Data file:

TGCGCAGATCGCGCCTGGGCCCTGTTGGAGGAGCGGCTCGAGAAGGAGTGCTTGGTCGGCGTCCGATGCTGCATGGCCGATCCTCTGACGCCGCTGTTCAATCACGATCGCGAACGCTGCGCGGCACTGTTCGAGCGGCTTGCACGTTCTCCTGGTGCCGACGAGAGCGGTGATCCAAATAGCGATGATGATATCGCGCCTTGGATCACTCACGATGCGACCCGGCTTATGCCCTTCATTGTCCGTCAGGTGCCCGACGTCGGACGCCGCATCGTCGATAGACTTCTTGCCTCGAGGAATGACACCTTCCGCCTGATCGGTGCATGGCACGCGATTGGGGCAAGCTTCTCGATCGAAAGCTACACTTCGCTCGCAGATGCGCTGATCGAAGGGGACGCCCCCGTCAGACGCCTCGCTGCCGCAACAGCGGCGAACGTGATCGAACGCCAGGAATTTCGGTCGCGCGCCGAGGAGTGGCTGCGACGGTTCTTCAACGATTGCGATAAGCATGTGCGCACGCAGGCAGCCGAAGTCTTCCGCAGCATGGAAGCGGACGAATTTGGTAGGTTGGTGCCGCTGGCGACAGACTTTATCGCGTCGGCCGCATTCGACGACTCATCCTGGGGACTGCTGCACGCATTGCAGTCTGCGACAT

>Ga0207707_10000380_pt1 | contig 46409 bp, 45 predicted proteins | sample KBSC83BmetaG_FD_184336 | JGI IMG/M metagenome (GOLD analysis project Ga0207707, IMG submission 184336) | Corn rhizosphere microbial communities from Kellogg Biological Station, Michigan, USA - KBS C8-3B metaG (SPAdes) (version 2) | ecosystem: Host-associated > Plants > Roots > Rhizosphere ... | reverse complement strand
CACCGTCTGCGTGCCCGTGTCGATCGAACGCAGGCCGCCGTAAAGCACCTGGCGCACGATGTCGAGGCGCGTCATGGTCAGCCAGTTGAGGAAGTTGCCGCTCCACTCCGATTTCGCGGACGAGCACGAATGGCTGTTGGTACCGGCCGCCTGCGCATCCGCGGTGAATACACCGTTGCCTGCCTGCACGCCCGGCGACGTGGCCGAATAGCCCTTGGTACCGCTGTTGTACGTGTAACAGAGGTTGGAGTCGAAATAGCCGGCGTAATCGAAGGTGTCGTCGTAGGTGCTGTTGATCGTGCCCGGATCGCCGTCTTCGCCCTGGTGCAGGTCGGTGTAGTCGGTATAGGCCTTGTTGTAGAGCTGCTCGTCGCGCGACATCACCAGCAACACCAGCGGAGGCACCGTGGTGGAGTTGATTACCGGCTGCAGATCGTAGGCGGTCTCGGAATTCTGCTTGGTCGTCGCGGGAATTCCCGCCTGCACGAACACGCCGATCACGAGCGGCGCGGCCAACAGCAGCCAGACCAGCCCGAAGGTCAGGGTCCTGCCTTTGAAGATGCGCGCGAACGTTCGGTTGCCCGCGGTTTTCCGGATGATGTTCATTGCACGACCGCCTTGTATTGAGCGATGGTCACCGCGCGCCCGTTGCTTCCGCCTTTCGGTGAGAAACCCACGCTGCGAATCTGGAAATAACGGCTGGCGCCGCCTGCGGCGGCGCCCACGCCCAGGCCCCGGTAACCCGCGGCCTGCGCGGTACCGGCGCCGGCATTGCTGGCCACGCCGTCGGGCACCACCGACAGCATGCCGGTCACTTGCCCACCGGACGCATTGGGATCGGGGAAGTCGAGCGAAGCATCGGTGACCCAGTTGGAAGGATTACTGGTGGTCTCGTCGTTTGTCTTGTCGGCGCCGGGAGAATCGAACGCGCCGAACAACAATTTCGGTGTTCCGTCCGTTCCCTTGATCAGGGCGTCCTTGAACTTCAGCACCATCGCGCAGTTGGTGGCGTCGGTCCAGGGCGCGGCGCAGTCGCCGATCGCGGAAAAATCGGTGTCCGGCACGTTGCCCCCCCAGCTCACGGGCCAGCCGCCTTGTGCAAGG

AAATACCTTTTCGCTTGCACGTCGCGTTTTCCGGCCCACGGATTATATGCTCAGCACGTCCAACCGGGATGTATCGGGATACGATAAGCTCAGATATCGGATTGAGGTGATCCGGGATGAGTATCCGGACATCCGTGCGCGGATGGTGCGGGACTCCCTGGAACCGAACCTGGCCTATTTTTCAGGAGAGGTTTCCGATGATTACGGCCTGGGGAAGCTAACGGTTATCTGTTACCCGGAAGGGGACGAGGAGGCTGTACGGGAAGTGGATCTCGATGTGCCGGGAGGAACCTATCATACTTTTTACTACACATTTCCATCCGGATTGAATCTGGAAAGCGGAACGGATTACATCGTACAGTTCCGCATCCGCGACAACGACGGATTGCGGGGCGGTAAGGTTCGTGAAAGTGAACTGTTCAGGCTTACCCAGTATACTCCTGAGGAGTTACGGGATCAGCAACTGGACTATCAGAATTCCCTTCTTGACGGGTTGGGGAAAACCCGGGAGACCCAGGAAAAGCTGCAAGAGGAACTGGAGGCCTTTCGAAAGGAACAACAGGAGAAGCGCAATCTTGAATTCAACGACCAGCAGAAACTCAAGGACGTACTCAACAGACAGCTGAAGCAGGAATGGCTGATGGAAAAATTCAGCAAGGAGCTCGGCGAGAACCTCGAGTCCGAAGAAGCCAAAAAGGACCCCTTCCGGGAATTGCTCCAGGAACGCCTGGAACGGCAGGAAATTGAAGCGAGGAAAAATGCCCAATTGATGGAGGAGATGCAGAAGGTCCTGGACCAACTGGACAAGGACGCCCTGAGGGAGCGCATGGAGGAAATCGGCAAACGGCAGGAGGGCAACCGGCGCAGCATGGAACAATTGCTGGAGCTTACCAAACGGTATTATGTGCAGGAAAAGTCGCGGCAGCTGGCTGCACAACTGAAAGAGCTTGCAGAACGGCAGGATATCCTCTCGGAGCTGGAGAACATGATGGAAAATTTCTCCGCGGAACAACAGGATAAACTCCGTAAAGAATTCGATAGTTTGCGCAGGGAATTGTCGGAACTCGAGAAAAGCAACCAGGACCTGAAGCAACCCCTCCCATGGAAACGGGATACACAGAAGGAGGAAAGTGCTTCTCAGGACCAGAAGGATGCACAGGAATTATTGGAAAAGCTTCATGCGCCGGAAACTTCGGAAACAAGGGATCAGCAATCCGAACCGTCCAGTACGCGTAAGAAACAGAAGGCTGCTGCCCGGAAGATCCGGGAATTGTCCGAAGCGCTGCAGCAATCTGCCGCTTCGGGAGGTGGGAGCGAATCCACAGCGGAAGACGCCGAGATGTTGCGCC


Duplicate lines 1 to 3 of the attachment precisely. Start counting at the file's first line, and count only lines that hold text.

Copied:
TGCGCAGATCGCGCCTGGGCCCTGTTGGAGGAGCGGCTCGAGAAGGAGTGCTTGGTCGGCGTCCGATGCTGCATGGCCGATCCTCTGACGCCGCTGTTCAATCACGATCGCGAACGCTGCGCGGCACTGTTCGAGCGGCTTGCACGTTCTCCTGGTGCCGACGAGAGCGGTGATCCAAATAGCGATGATGATATCGCGCCTTGGATCACTCACGATGCGACCCGGCTTATGCCCTTCATTGTCCGTCAGGTGCCCGACGTCGGACGCCGCATCGTCGATAGACTTCTTGCCTCGAGGAATGACACCTTCCGCCTGATCGGTGCATGGCACGCGATTGGGGCAAGCTTCTCGATCGAAAGCTACACTTCGCTCGCAGATGCGCTGATCGAAGGGGACGCCCCCGTCAGACGCCTCGCTGCCGCAACAGCGGCGAACGTGATCGAACGCCAGGAATTTCGGTCGCGCGCCGAGGAGTGGCTGCGACGGTTCTTCAACGATTGCGATAAGCATGTGCGCACGCAGGCAGCCGAAGTCTTCCGCAGCATGGAAGCGGACGAATTTGGTAGGTTGGTGCCGCTGGCGACAGACTTTATCGCGTCGGCCGCATTCGACGACTCATCCTGGGGACTGCTGCACGCATTGCAGTCTGCGACAT

>Ga0207707_10000380_pt1 | contig 46409 bp, 45 predicted proteins | sample KBSC83BmetaG_FD_184336 | JGI IMG/M metagenome (GOLD analysis project Ga0207707, IMG submission 184336) | Corn rhizosphere microbial communities from Kellogg Biological Station, Michigan, USA - KBS C8-3B metaG (SPAdes) (version 2) | ecosystem: Host-associated > Plants > Roots > Rhizosphere ... | reverse complement strand
CACCGTCTGCGTGCCCGTGTCGATCGAACGCAGGCCGCCGTAAAGCACCTGGCGCACGATGTCGAGGCGCGTCATGGTCAGCCAGTTGAGGAAGTTGCCGCTCCACTCCGATTTCGCGGACGAGCACGAATGGCTGTTGGTACCGGCCGCCTGCGCATCCGCGGTGAATACACCGTTGCCTGCCTGCACGCCCGGCGACGTGGCCGAATAGCCCTTGGTACCGCTGTTGTACGTGTAACAGAGGTTGGAGTCGAAATAGCCGGCGTAATCGAAGGTGTCGTCGTAGGTGCTGTTGATCGTGCCCGGATCGCCGTCTTCGCCCTGGTGCAGGTCGGTGTAGTCGGTATAGGCCTTGTTGTAGAGCTGCTCGTCGCGCGACATCACCAGCAACACCAGCGGAGGCACCGTGGTGGAGTTGATTACCGGCTGCAGATCGTAGGCGGTCTCGGAATTCTGCTTGGTCGTCGCGGGAATTCCCGCCTGCACGAACACGCCGATCACGAGCGGCGCGGCCAACAGCAGCCAGACCAGCCCGAAGGTCAGGGTCCTGCCTTTGAAGATGCGCGCGAACGTTCGGTTGCCCGCGGTTTTCCGGATGATGTTCATTGCACGACCGCCTTGTATTGAGCGATGGTCACCGCGCGCCCGTTGCTTCCGCCTTTCGGTGAGAAACCCACGCTGCGAATCTGGAAATAACGGCTGGCGCCGCCTGCGGCGGCGCCCACGCCCAGGCCCCGGTAACCCGCGGCCTGCGCGGTACCGGCGCCGGCATTGCTGGCCACGCCGTCGGGCACCACCGACAGCATGCCGGTCACTTGCCCACCGGACGCATTGGGATCGGGGAAGTCGAGCGAAGCATCGGTGACCCAGTTGGAAGGATTACTGGTGGTCTCGTCGTTTGTCTTGTCGGCGCCGGGAGAATCGAACGCGCCGAACAACAATTTCGGTGTTCCGTCCGTTCCCTTGATCAGGGCGTCCTTGAACTTCAGCACCATCGCGCAGTTGGTGGCGTCGGTCCAGGGCGCGGCGCAGTCGCCGATCGCGGAAAAATCGGTGTCCGGCACGTTGCCCCCCCAGCTCACGGGCCAGCCGCCTTGTGCAAGG